Top 5 Most Common Network Vulnerabilities: Unsupported Operating Systems and Apps
Part 5:5 Running unsupported operating systems and applications on your network
During Pen Test engagements, our Cyber-Security specialists consistently encounter the same security weaknesses. Five risks to organisations hold top position, whatever their sector or scale.
In this fifth and final part of our blog series by PR’s Marius Cociorba, we look at the dangers of running unsupported operating systems or software on your network.
Microsoft Windows Server 2003 security
Although support for Microsoft Windows Server 2003 ended in July 2015, instances of 2003 servers are still found on network engagements.
A quick search on Shodan, a search engine for devices, returns a list of 17,439 server 2003 devices connected to the internet. The number of internal servers running this version of Windows is likely to be even greater.
Typically, these older servers continue to run because of legacy applications or services. However, any future critical vulnerabilities identified will not be patched, potentially giving attackers an easy route across the network.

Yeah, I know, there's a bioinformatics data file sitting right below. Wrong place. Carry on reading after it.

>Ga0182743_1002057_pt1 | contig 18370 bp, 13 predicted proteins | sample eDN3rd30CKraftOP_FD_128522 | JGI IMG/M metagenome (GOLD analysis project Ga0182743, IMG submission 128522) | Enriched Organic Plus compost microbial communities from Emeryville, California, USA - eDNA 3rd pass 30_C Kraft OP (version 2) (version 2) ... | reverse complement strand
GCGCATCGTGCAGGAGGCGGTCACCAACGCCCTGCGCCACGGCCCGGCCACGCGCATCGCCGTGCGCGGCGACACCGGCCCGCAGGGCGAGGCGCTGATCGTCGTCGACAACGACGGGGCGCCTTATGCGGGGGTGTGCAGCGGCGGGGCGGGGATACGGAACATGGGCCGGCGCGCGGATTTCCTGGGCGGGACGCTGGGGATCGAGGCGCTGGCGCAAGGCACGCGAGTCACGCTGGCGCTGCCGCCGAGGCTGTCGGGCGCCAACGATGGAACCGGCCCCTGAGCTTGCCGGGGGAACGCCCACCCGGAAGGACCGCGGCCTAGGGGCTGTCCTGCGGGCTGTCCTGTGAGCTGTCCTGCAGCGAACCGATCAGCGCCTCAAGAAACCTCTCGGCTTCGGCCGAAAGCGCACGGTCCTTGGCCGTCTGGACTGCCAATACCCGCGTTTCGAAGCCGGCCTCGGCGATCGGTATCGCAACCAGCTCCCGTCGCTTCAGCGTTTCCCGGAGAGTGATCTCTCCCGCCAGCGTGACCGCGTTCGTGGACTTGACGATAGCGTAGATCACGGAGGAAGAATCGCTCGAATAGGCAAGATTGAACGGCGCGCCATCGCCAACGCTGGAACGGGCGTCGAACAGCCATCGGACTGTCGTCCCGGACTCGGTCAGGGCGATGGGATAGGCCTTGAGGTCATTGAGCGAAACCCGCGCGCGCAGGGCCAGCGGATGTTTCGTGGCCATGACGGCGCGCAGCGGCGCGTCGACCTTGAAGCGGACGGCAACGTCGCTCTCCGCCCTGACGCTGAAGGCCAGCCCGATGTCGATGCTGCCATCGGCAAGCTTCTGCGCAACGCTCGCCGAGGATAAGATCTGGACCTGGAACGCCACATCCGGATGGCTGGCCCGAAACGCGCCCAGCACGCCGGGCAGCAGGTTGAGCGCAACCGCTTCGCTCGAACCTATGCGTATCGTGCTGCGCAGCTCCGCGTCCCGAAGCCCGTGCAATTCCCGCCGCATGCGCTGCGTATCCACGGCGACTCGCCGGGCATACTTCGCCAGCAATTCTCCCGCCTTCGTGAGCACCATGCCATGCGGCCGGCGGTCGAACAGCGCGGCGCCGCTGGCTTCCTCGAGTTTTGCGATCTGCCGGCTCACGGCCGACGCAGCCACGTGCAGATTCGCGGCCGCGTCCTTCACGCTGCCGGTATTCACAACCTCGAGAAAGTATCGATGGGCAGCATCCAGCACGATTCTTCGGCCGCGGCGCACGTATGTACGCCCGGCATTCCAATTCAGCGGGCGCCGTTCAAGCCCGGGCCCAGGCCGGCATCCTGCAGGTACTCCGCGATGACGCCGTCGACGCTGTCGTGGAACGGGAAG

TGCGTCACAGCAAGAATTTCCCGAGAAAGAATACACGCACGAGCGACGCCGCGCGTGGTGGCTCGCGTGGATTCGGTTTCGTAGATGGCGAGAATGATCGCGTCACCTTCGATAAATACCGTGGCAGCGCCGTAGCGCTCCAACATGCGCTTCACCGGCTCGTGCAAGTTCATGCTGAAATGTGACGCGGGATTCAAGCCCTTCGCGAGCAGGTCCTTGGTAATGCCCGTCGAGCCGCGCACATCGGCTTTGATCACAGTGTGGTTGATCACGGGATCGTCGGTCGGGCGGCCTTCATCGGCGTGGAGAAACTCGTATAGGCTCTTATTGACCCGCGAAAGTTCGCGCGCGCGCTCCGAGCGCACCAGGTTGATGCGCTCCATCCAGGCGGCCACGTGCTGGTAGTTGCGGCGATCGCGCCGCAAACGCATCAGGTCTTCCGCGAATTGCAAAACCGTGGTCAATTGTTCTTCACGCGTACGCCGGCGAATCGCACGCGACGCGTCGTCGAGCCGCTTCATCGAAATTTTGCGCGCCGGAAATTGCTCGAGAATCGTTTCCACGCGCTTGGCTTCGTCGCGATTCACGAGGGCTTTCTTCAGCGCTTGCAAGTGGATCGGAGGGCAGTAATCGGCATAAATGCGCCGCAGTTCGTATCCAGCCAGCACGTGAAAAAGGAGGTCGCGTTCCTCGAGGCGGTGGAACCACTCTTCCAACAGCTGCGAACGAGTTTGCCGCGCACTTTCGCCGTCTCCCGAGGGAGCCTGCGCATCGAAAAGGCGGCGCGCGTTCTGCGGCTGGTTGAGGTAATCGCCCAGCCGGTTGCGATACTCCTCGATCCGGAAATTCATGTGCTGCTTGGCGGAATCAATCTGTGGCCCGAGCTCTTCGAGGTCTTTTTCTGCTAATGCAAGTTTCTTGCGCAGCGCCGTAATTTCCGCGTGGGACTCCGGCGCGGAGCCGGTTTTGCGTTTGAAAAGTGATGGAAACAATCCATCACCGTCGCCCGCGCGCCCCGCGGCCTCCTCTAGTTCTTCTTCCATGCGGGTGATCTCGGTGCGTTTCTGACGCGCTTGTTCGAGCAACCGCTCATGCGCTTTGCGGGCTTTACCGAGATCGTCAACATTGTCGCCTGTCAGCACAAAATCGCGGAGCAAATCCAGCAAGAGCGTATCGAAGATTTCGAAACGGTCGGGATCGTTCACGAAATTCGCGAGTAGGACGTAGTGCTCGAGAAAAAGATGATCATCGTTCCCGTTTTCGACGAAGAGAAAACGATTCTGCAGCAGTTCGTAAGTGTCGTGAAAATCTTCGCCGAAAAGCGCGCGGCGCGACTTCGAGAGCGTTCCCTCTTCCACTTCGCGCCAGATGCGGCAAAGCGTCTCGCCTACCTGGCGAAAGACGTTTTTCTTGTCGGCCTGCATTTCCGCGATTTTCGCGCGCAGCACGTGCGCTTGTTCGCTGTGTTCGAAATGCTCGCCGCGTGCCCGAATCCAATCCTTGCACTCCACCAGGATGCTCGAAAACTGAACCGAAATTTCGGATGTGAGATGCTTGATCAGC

Accelerated Cyber Attack
If an out of date server is compromised to expose sensitive information, such as cached logon credentials of administrative staff, this would greatly accelerate lateral movement within the network.
It’s wiser to run legacy applications on newer operating systems, if the application behaves in a stable manner. It may be sufficient to use the compatibility features already offered by the OS.
If this still isn’t acceptable, the best policy is to move these systems to an isolated network segment, enforced by strict access rules. The next step should be to identify another application which satisfies business requirements and can run on up-to-date infrastructure.
The same can be said about applications which are no longer supported by the vendor but can run on newer operating systems. If the software is running locally, it may facilitate a privilege escalation attack, where an attacker has obtained low privileged credentials to a server and uses a poorly configured or vulnerable application to trick the system into granting administrative rights.
If these applications are vulnerable and accessible remotely, they could be used to execute commands to compromise even a fully patched server.
Advice for Legacy Servers and Applications
As legacy applications and servers can be a potential liability which can weaken or compromise an otherwise well maintained network, we recommend:
- Keep track of all legacy systems and applications
- Isolate them from primary networks through strict access rules
- Monitor their use
If you would like an expert review of your information security, or just some fast advice, you are welcome to contact us.